# Hamiltonian cycle in O(N) [closed]

I've been training with codility.com questions. There is a problem Eta 2011, which is trying to find the number of unique hamiltonian path. You can read the whole problem here

In summary. we have a graph, where each inner node is connected to exactly 3 other nodes, while outer nodes are connected to 1 inner node. We draw a path that passes through all outer nodes. Now all nodes(inner and outer) are connected to exactly 3 nodes. This is an undirected graph.

He would like to solve the problem in O(N)!!! The solutions available solves the problem in O(2^N) or higher. There are also heuristic solutions but obviously they are not precise. Using the knowledge that each node in the graph is connected to exactly three other nodes, is it possible to solve the hamiltonian path in O(N)?

Due to copyright I believe I'm not authorized to copy/paste the whole problem. but a link is provided in the first paragraph.

cheers Moataz

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From wikipedia: They remain NP-complete even for undirected planar graphs of maximum degree three –  amit Jun 4 '13 at 14:10
You can post the question since it has a lot more information. –  Ziyao Wei Jun 4 '13 at 14:17
The actual problem is far more constrained than you describe. –  Raymond Chen Jun 4 '13 at 14:21
@ZiyaoWei the question is copyrighted and theoretically I can't copy it –  Moataz Elmasry Jun 4 '13 at 14:26
The range of values it can return is very limited and it's much simpler than having to calculate a hamiltonian path. I verified this - submitted a solution that got 100 out of 100. –  Dukeling Jun 4 '13 at 14:56

## closed as off topic by Mitch Wheat, Sergey Grinev, Abizern, M42, Florian PeschkaJun 5 '13 at 8:46

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From wikipedia:

... They remain NP-complete even for undirected planar graphs of maximum degree three

So, unless you have more information on the graph structure, all planar graphs of in-degree 3 is a subset of the possible input cases for this problem, and thus if you can solve this problem polynomially - you can also solve the problem for all planar graphs with in-degree 3 polynomially, and you can conclude P=NP

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I updated the question a little. also please read the description here: codility.com/demo/take-sample-test/eta2011 –  Moataz Elmasry Jun 4 '13 at 14:33
The structure of the graph given is much more special than an arbitrary graph with nodes of degree 3. –  gus Jun 4 '13 at 20:08
@amit: Yeah, but he is already basically handed the solution. –  Boris Stitnicky Jun 5 '13 at 0:36

The graph is basically a tree with root node having 3 children and all other non-leaf nodes having 2 children. The leaves are connected from left to right.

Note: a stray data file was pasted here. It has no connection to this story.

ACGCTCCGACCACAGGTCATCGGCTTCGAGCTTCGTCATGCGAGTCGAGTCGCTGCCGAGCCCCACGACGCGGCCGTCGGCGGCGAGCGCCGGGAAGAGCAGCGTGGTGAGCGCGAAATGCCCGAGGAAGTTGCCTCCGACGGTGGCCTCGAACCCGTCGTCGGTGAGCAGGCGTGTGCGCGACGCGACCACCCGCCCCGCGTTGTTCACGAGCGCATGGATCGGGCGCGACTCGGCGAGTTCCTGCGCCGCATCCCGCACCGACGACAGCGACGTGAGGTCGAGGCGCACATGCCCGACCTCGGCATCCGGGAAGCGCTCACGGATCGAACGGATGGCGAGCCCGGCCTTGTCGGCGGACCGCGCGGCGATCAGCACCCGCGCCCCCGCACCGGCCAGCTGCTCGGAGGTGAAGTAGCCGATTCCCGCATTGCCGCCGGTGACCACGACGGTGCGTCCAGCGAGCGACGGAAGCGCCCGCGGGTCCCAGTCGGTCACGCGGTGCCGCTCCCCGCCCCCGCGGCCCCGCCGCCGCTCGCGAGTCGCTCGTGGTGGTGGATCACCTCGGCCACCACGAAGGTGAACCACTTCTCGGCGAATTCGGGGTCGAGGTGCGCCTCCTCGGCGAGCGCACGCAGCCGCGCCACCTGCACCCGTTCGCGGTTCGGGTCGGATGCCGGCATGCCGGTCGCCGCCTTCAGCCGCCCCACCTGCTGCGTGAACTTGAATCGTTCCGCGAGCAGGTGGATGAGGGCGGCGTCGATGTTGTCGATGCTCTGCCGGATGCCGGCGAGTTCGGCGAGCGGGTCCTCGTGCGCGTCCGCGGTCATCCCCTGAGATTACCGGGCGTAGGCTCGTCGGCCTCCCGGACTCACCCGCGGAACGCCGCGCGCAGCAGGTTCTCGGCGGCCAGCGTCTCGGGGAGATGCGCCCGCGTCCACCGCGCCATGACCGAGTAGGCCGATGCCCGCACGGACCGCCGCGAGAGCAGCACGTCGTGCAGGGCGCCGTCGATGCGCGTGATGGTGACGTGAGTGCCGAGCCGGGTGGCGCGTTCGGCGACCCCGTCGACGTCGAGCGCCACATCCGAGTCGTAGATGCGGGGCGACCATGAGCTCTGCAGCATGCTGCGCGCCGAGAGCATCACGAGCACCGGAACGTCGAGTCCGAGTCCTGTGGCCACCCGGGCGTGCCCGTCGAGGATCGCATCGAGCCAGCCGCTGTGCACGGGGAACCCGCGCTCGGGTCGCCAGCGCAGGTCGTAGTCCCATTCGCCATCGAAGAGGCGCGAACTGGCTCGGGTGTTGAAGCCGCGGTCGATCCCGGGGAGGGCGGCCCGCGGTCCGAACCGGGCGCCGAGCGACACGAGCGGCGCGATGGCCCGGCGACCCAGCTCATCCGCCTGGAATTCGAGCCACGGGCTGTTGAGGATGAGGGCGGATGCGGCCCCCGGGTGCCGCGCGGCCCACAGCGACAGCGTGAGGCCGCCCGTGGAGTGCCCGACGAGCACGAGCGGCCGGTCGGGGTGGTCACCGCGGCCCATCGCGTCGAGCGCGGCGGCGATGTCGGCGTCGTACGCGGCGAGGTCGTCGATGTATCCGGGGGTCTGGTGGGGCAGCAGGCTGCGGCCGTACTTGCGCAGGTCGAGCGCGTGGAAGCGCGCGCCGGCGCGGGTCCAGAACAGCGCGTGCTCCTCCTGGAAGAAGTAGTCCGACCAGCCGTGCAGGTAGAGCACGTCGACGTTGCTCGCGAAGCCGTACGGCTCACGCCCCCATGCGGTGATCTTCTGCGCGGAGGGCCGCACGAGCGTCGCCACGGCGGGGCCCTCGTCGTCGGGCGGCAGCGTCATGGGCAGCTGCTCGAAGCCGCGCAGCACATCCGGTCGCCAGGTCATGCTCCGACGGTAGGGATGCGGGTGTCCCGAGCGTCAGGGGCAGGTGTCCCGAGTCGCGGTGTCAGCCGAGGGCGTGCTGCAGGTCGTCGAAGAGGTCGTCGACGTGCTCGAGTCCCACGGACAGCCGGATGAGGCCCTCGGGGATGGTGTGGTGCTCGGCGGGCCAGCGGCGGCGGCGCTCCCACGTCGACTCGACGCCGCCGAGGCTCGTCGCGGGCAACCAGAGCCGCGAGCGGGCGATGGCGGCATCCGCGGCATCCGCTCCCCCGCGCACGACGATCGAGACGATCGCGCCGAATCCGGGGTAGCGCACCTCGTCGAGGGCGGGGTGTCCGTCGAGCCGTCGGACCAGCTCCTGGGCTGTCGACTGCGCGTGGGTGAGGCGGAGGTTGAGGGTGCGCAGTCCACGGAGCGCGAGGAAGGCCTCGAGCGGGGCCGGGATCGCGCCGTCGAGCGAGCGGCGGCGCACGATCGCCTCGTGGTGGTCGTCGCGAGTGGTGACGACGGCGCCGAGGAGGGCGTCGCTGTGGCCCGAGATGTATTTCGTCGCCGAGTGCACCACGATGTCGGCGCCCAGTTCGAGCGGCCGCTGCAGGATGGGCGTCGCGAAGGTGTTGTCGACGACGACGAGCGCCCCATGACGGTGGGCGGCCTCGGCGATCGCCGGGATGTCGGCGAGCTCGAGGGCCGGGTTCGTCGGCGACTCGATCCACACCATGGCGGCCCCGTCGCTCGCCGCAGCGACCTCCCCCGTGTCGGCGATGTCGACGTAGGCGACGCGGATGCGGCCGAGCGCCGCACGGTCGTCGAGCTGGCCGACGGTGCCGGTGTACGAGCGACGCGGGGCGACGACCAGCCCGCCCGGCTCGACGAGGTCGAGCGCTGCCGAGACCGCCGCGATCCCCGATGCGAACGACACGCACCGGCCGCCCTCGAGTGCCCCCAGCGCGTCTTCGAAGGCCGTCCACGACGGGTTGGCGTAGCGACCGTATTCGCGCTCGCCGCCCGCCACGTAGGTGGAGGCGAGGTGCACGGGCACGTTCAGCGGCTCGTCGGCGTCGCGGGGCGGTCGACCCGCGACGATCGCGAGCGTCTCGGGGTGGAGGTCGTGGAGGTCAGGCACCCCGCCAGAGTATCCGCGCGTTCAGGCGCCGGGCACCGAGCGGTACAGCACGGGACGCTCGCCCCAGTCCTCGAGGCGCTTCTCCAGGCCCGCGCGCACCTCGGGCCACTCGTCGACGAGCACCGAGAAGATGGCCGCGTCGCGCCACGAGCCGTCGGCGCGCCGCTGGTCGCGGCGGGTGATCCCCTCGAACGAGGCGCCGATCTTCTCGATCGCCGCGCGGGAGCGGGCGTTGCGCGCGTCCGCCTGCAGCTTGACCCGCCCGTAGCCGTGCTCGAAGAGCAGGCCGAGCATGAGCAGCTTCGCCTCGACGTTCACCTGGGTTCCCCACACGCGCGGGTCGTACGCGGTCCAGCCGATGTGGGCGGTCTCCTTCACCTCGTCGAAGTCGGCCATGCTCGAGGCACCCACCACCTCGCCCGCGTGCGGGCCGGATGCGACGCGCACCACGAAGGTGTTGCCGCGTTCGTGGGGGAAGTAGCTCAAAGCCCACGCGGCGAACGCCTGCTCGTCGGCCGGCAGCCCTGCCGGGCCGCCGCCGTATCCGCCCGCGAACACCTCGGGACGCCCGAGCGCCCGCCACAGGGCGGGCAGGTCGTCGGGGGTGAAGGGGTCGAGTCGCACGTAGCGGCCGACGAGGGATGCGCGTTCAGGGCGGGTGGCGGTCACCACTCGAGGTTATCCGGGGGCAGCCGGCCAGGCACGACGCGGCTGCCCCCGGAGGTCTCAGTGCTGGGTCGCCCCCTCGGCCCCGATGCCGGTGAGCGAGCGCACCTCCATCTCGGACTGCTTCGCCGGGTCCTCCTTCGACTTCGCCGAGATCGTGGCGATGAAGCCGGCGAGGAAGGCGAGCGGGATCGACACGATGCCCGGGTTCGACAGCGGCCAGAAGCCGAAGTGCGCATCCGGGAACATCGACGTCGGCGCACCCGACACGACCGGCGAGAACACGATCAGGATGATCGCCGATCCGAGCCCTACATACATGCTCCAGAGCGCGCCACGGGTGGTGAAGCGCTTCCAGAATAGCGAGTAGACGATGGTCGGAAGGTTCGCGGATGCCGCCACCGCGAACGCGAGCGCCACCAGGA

You can think of each sub-tree as having two endpoint leaf nodes (say start and end).

Now given a subtree rooted at node n. If the hamiltonian route does not involve n and it's parent, then it will involve a path from the start to end and will cover all vertices of the sub-tree (in effect, a hamiltion route in the subtree routed at n).

Now consider the root of the tree. Suppose we take edges to x and y, with x being to left and y to the right.

Now we have to take the path from root to end point of subtree at x, and start point of subtree at y.

(A figure helps).

The rest of the path is completed by connect start to end of the subtrees which need paths to themselves.

This gives a recursive algorithm, and can be computed in O(n) time I believe.

Insane expectation of 30 minutes.

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Hamiltonian cycle is polynomial for certain subsets of graphs, e.g. co-comparability graphs.

If your input graph is one of such graphs, you can solve the problem in polynomial time. Note that I am not stating that Hamiltonian cycle is not NP-C. All I am saying that it is polynomial for certain graphs.

Thus, if your input graph is a co-comparability graph, then you have a polynomial solution.

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Interesting. I have to read this paper first and I'll come at you.thanks –  Moataz Elmasry Jun 4 '13 at 14:53

First, consider a tree with the root and all the non-leaf nodes having two children. The leaves are also connected from left to right, but the first leaf is not connected to the last. How many paths are there from the leftmost to the rightmost leaf?

The answer is only one, and it's not hard to prove.

Now take the tree from the input. Pick any node and remove one of its edges. You're left with two trees of the same structure as the one I mentioned at the beginning. Using those two you can build exactly one Hamiltonian path.

Now the node you picked had three edges you could remove, hence there are three ways to make a Hamiltonian path in total :).

So the code boils down to checking for consistency and writing 3 in case everything is OK. 30 minutes is not that insane really.

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I'm having trouble picturing this tree, what does this mean - "the first node is not connected to the last"? –  Dukeling Jun 5 '13 at 8:38
You're right, I meant the first leaf, thanks. By removing an edge in the original tree you get two such trees (because two of the circle's edges you can remove as they have to be used anyway). I gave the problem to a friend though and she proved it by using incremental construction (start with one internal node and build from there), which is way more elegant. –  gus Jun 5 '13 at 9:45